The 2002 movie “Minority Report” portrayed a futuristic vision of advertising as the lead character, John Anderton, enters a shopping mall that identifies him from retina scans and pitches personalized ads to him as he walks by: “John Anderton, you could use a Guinness right about now.” That scene influenced a generation of marketers.
I riffed on this premise with a cartoon a few years ago in which John Anderton is publicly subjected to ads for hemorrhoid medication and incontinence pads based on his purchase history (cartoon at the end of this post).
The rise of voice AI and the internet of things opens up another domain of personalized advertising more personal than the mall — the home.
A few months ago, Google Home plugged the new movie “Beauty and the Beast” in what appeared to be an unsolicited voice ad. Here’s how one person explained it:
“This morning while I was getting ready for work, I did my usual “Okay Google, good morning”. After information about the time and weather, my Google home said something along the lines of ‘By the way, Beauty and The Beast opens in theaters today.’”
Google issued a statement afterwards that this wasn’t intended to be an ad, but it nevertheless gives a glimpse of how the future of paid voice search could work.
Voice search raises a conundrum for marketers. With regular search results, a brand can thrive as one of many results on the SERP (search engine results page). With voice search, users only have time and attention for one answer — the “right” answer. As brands jockey to become part of that one answer and as voice platforms (Google, Amazon, Apple) figure out their roles as arbiters of the right answer, this will be a new battleground, particularly as those platforms begin to offer their own products and services, like Amazon Basics.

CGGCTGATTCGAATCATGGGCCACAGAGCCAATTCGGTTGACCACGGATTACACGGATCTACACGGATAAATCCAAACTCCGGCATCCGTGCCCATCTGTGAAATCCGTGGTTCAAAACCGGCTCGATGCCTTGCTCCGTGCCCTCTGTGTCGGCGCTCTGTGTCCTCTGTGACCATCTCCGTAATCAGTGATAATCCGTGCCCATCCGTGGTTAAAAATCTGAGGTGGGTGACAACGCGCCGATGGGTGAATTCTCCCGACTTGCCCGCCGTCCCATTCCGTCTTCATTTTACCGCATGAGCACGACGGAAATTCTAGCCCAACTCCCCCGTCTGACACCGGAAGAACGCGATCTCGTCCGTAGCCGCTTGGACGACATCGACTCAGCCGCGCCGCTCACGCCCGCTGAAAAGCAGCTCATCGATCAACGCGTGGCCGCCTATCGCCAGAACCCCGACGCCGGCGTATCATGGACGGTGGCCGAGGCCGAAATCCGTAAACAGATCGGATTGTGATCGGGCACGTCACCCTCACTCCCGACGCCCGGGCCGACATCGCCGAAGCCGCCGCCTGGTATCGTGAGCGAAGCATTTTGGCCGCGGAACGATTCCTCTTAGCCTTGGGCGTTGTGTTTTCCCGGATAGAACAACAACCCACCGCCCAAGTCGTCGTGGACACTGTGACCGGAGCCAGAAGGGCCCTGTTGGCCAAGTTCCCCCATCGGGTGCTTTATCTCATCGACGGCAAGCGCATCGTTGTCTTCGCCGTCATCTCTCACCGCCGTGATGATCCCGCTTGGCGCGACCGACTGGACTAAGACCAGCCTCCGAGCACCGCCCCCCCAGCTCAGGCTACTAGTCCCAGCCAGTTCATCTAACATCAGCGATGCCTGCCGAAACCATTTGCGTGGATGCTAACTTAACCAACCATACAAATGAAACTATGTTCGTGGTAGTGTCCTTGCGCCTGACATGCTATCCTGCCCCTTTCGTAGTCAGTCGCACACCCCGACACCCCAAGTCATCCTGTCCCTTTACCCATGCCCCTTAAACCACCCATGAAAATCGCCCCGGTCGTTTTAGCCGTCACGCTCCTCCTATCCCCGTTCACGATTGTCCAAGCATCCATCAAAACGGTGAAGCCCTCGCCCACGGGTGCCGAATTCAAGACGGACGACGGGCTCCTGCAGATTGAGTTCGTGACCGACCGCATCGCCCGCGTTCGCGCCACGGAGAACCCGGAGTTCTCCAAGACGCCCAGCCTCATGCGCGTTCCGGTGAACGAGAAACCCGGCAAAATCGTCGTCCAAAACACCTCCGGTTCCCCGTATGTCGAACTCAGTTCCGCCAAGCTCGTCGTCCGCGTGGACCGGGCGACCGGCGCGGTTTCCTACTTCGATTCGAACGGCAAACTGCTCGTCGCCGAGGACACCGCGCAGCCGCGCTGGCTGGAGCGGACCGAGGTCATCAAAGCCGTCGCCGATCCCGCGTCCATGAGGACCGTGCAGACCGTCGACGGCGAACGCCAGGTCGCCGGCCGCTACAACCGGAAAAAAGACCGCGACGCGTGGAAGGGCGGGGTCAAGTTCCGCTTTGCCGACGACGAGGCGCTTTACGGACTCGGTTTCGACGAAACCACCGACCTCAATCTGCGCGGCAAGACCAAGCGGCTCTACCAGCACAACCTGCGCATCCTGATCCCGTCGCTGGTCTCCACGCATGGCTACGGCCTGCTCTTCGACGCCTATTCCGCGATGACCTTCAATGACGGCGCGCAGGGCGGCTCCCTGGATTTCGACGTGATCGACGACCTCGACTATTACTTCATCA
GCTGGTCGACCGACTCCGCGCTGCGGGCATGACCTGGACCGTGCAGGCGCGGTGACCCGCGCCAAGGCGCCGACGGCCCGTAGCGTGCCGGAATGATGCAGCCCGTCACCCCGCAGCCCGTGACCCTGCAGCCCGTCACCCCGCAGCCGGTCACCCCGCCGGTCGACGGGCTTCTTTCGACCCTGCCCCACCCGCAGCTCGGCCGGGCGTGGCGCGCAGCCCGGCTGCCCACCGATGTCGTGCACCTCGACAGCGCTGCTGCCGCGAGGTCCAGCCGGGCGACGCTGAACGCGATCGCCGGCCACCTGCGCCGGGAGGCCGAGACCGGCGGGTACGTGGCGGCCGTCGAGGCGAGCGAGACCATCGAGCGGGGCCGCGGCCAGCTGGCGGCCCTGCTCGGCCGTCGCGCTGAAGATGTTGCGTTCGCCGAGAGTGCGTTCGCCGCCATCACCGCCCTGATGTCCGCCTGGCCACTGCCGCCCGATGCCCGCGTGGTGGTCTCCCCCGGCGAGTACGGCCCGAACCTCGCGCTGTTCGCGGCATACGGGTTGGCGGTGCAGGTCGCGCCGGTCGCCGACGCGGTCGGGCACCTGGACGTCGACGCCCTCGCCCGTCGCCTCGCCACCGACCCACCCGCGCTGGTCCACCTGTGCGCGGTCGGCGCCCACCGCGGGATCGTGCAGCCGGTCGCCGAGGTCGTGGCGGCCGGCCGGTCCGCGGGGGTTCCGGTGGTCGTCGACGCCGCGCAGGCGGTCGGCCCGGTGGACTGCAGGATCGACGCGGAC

As voice AI spreads beyond smart speakers to other devices, as voice platforms consider paid search in addition to organic search, and as smart devices become more proactive parts of our world, the future of advertising in that world will be hotly debated.
Here are a few related cartoons I’ve drawn over the years.
“The Future of Advertising” August 2013
“The Internet of Things” January 2014
“Marketing with Virtual Assistants” January 2017
3 CommentsJoin the Discussion
Bernie Weiss says
You have seen the future… and found it to be a lot like the past, only longer! Yesterday, people ignored ads because they were too numerous. Tomorrow, ads will be ignored because they’re too numerous, encountered in too many media, and too creepily personalized. Adfolk will continue to seek the grail containing the elixer that confers the talent to create meaningful, timely messages delivered in a non-threatening manner.
Mike Atyeo says
Taking these ideas further – e.g. how advertising could invade and control even our most mundane activities – I was knocked out by this astonishing 2010 AR / Marketing dystopia video (<2min) from Keiichi Matsuda
dennis ramdeen says
Customer experience is therefore likely to become even more critical in shaping opinion and becoming your ad, dr